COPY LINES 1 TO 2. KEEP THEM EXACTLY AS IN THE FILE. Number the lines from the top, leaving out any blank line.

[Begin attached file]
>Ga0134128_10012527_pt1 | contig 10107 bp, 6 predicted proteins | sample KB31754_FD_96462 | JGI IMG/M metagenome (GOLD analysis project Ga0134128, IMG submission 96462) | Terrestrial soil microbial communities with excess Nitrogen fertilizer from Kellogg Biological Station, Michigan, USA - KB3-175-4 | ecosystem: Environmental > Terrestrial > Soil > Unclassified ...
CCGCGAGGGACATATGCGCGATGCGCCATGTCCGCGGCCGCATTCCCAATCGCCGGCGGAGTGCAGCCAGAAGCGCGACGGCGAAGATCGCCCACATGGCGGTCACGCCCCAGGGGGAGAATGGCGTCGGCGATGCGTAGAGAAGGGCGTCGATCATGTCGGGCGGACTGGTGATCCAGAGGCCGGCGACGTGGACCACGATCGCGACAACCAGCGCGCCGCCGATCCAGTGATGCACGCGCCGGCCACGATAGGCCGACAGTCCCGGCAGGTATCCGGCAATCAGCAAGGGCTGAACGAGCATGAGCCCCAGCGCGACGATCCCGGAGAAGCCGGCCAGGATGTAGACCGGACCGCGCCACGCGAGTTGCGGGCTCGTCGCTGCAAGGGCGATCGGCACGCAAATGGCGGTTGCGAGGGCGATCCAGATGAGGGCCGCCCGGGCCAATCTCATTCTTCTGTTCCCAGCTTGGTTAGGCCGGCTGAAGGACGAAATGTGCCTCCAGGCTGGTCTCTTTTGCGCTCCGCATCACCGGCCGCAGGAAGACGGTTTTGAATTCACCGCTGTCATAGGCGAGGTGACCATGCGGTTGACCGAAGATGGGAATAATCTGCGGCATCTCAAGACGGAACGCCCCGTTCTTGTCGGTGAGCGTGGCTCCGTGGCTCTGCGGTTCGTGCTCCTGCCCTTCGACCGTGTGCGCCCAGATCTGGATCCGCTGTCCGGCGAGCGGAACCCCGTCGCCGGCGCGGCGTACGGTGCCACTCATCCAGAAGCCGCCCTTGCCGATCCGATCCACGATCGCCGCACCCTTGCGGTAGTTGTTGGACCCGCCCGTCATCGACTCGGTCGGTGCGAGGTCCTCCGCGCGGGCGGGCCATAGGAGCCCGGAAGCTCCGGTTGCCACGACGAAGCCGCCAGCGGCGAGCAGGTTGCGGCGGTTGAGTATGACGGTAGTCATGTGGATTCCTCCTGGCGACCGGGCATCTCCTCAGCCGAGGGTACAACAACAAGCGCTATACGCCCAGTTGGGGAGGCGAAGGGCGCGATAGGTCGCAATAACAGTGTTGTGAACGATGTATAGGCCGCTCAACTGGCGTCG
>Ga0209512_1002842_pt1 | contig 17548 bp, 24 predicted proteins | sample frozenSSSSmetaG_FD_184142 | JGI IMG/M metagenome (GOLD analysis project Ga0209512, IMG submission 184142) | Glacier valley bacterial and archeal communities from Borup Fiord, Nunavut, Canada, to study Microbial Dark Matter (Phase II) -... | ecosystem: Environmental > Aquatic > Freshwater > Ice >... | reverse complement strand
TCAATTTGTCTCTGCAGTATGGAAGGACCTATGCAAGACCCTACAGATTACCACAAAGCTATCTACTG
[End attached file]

>Ga0134128_10012527_pt1 | contig 10107 bp, 6 predicted proteins | sample KB31754_FD_96462 | JGI IMG/M metagenome (GOLD analysis project Ga0134128, IMG submission 96462) | Terrestrial soil microbial communities with excess Nitrogen fertilizer from Kellogg Biological Station, Michigan, USA - KB3-175-4 | ecosystem: Environmental > Terrestrial > Soil > Unclassified ...
CCGCGAGGGACATATGCGCGATGCGCCATGTCCGCGGCCGCATTCCCAATCGCCGGCGGAGTGCAGCCAGAAGCGCGACGGCGAAGATCGCCCACATGGCGGTCACGCCCCAGGGGGAGAATGGCGTCGGCGATGCGTAGAGAAGGGCGTCGATCATGTCGGGCGGACTGGTGATCCAGAGGCCGGCGACGTGGACCACGATCGCGACAACCAGCGCGCCGCCGATCCAGTGATGCACGCGCCGGCCACGATAGGCCGACAGTCCCGGCAGGTATCCGGCAATCAGCAAGGGCTGAACGAGCATGAGCCCCAGCGCGACGATCCCGGAGAAGCCGGCCAGGATGTAGACCGGACCGCGCCACGCGAGTTGCGGGCTCGTCGCTGCAAGGGCGATCGGCACGCAAATGGCGGTTGCGAGGGCGATCCAGATGAGGGCCGCCCGGGCCAATCTCATTCTTCTGTTCCCAGCTTGGTTAGGCCGGCTGAAGGACGAAATGTGCCTCCAGGCTGGTCTCTTTTGCGCTCCGCATCACCGGCCGCAGGAAGACGGTTTTGAATTCACCGCTGTCATAGGCGAGGTGACCATGCGGTTGACCGAAGATGGGAATAATCTGCGGCATCTCAAGACGGAACGCCCCGTTCTTGTCGGTGAGCGTGGCTCCGTGGCTCTGCGGTTCGTGCTCCTGCCCTTCGACCGTGTGCGCCCAGATCTGGATCCGCTGTCCGGCGAGCGGAACCCCGTCGCCGGCGCGGCGTACGGTGCCACTCATCCAGAAGCCGCCCTTGCCGATCCGATCCACGATCGCCGCACCCTTGCGGTAGTTGTTGGACCCGCCCGTCATCGACTCGGTCGGTGCGAGGTCCTCCGCGCGGGCGGGCCATAGGAGCCCGGAAGCTCCGGTTGCCACGACGAAGCCGCCAGCGGCGAGCAGGTTGCGGCGGTTGAGTATGACGGTAGTCATGTGGATTCCTCCTGGCGACCGGGCATCTCCTCAGCCGAGGGTACAACAACAAGCGCTATACGCCCAGTTGGGGAGGCGAAGGGCGCGATAGGTCGCAATAACAGTGTTGTGAACGATGTATAGGCCGCTCAACTGGCGTCG